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Caterpillar to restructure global operations

Doug Oberhelman

Significant restructuring and cost-reduction plans expected to reduce annual costs by $1.5 billion 

CATERPILLAR have announced a major restructuring programme and cost-reduction actions that will reduce their operating costs by around $1.5 billion annually, once fully implemented. 

According to a statement issued by Caterpillar, the cost-reduction steps will begin in late 2015 and reflect recent, current and expected market conditions. For 2015, the company’s sales and revenues outlook has weakened, with sales and revenues forecasted to be around $48 billion – which is $1 billion lower than the previous outlook of $49 billion. For 2016, Caterpillar say sales and revenues are expected to be 5% below 2015.

‘We are facing a convergence of challenging marketplace conditions in key regions and industry sectors – namely in mining and energy,’ said Doug Oberhelman, chairman and CEO of Caterpillar. ‘While we’ve already made substantial adjustments as these market conditions have emerged, we are taking even more decisive actions now. We don’t make these decisions lightly, but I’m confident these additional steps will better position Caterpillar to deliver solid results when demand improves.’

This year is the company’s third consecutive down year for sales and revenues, and 2016 would mark the first time in Caterpillar’s 90-year history that sales and revenues have decreased four years in a row.

Mr Oberhelman continued: ‘Our strategy is to deliver superior total shareholder returns through the business cycle and growth is a key element of that strategy. However, several of the key industries we serve – including mining, construction and rail – have a long history of substantial cyclicality. While they are the right businesses to be in for the long term, we have to manage through what can be considerable and sometimes prolonged downturns.’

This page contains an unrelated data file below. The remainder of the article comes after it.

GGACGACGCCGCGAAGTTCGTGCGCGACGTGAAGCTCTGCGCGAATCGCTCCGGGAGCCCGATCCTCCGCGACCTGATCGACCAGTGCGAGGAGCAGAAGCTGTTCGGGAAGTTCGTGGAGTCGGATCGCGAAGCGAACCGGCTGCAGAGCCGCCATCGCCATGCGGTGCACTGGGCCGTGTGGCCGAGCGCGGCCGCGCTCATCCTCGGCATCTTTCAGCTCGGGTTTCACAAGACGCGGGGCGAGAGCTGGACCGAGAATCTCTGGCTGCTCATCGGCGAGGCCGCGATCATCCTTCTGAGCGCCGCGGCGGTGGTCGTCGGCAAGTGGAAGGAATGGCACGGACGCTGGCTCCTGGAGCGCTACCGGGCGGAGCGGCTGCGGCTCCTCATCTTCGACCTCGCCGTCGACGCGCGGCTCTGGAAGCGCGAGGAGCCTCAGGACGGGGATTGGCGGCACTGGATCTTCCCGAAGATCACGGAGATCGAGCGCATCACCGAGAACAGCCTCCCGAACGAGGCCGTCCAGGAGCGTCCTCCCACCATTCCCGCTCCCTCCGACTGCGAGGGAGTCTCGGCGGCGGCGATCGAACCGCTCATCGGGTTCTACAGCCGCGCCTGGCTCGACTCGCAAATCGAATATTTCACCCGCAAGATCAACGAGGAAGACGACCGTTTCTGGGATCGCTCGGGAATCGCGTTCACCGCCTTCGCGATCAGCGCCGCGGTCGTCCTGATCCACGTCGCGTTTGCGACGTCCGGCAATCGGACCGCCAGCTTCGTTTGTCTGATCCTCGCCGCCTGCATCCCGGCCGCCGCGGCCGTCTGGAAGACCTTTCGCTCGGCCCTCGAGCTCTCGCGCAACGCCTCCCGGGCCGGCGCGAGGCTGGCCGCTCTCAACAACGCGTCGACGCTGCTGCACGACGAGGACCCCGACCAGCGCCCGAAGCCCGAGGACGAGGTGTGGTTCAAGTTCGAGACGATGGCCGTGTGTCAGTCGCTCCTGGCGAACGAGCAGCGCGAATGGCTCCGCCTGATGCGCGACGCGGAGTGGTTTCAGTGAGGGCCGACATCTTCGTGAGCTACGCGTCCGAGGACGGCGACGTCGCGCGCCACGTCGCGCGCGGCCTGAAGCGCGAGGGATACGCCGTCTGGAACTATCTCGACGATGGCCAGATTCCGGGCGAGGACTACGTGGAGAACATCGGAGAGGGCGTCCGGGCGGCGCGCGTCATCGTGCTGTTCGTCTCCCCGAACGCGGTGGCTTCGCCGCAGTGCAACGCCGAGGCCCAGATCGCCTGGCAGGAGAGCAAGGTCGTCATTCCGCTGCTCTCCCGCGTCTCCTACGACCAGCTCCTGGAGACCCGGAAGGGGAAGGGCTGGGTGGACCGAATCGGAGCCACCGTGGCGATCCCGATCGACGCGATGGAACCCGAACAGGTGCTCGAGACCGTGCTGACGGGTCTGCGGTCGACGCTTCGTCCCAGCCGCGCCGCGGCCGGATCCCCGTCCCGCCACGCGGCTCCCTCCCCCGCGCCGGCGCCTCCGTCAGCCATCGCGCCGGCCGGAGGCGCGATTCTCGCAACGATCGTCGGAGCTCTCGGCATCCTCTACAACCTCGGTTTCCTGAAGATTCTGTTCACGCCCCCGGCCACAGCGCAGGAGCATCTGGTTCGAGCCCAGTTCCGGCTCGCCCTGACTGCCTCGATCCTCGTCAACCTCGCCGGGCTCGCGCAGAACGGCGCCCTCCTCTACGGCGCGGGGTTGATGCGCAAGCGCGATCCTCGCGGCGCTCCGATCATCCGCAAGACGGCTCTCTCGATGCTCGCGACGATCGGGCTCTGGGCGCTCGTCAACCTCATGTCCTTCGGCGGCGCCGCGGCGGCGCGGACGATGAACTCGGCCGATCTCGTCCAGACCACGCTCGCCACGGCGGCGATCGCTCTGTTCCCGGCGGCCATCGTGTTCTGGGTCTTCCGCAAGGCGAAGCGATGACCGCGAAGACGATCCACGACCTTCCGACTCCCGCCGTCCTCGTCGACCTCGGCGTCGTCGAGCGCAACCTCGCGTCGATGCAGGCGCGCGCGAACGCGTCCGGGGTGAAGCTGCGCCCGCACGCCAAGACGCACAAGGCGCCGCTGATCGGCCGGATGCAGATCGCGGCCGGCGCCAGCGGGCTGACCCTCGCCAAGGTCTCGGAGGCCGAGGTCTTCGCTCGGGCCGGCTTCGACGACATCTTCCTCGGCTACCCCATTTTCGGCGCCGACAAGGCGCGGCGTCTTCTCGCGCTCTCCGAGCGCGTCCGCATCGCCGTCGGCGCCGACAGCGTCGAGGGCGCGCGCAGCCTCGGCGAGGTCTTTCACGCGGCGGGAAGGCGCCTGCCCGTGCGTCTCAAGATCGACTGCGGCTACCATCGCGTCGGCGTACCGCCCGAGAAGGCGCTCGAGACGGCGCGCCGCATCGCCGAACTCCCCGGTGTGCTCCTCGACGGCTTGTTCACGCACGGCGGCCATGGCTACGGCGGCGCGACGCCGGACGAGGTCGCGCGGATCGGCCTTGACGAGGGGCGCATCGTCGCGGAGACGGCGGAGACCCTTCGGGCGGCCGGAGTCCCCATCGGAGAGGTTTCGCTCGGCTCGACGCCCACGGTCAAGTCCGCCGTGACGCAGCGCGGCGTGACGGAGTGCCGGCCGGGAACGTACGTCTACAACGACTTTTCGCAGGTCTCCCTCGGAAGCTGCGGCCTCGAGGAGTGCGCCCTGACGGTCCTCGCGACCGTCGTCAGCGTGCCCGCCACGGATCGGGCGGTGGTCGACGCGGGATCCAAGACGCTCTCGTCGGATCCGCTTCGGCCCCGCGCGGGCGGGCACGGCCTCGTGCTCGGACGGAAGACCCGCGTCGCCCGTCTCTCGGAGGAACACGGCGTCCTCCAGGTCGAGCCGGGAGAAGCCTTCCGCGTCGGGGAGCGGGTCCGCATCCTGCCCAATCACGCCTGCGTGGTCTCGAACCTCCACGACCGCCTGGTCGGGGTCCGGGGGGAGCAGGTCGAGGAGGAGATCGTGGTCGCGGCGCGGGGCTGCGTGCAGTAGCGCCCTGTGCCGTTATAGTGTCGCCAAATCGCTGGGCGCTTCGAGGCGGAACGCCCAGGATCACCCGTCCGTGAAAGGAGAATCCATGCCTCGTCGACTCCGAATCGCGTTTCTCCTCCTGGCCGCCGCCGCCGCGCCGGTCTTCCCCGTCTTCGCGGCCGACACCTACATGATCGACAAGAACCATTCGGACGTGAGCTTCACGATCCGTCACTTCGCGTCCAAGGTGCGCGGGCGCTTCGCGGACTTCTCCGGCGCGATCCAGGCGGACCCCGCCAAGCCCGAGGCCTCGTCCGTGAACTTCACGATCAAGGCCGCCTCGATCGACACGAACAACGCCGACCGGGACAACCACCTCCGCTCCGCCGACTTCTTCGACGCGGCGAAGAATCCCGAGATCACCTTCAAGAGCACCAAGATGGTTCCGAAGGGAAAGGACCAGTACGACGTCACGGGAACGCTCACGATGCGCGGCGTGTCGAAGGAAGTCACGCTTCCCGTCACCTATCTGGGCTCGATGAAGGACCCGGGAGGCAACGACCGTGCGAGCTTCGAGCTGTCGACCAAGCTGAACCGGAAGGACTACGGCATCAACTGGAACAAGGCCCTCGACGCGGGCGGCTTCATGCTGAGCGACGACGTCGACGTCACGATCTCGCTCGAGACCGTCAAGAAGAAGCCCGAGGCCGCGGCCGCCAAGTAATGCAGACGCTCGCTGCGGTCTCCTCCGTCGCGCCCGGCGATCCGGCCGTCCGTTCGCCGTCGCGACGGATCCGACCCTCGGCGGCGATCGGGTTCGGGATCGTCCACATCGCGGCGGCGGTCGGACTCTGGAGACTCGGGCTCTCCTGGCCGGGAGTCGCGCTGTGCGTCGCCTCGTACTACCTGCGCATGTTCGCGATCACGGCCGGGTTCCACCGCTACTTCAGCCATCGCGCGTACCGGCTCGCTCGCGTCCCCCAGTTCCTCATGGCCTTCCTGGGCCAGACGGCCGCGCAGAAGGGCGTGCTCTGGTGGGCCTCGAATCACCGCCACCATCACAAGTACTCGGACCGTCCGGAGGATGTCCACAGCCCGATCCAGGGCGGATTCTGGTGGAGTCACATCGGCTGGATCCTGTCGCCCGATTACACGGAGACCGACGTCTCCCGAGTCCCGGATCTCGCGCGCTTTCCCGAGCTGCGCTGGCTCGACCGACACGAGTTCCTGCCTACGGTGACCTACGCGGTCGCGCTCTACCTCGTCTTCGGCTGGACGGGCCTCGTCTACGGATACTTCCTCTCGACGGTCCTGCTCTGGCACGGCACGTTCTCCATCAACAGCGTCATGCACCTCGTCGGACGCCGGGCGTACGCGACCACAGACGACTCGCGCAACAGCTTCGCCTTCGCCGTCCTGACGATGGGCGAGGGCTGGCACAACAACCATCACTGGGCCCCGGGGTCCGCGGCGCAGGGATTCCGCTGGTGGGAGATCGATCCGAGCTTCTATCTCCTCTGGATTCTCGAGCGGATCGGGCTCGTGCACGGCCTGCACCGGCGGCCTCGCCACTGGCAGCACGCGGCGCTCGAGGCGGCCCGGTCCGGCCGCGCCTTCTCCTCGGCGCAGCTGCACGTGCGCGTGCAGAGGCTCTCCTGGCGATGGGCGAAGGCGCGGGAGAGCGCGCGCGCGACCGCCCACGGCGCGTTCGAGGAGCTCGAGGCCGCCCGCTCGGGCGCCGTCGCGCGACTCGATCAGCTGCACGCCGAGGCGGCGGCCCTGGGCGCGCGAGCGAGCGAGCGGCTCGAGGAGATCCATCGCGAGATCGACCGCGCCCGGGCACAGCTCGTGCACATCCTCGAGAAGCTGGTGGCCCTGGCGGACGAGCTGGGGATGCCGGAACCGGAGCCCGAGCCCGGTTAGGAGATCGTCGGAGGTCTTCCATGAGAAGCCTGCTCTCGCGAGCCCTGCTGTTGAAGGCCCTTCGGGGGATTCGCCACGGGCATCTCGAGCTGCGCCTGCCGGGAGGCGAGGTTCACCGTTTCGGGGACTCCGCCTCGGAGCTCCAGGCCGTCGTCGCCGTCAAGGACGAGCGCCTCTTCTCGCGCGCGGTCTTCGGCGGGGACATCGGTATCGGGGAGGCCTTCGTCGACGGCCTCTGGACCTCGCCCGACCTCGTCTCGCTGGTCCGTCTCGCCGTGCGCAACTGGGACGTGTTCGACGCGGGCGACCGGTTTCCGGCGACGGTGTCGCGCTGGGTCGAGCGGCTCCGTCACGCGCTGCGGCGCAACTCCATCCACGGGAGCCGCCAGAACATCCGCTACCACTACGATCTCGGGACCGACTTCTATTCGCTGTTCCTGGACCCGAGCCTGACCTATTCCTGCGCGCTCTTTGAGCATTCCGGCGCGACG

The recent announcement by Caterpillar follows last week’s decision by JCB to cut 400 jobs due to a slow down in construction equipment markets in Brazil, Russia, China and India.  

Despite the global market slump, there are brighter prospects on the horizon for the UK construction industry. Construction output is forecast to increase 13.2% by 2017 and private house building is expected to be a key driver of this growth, according to the latest forecasts from the Construction Products Association (CPA). 

Total construction output is forecast to rise 4.9% in 2015, 4.2% in 2016 and 3.5% in 2017, while private house building is anticipated to rise 9.0% in 2015, 5.5% in 2016 and 3.5% in 2017.

Dr Noble Francis, the CPA’s economics director, commented: ‘Infrastructure is also forecast to be one of the key drivers of construction growth over the next five years. The Government has a National Infrastructure Plan in place with a pipeline of projects across the UK worth £411 billion. As a consequence, we forecast that infrastructure output will experience double-digit growth each year to the end of our forecast horizon in 2019.’

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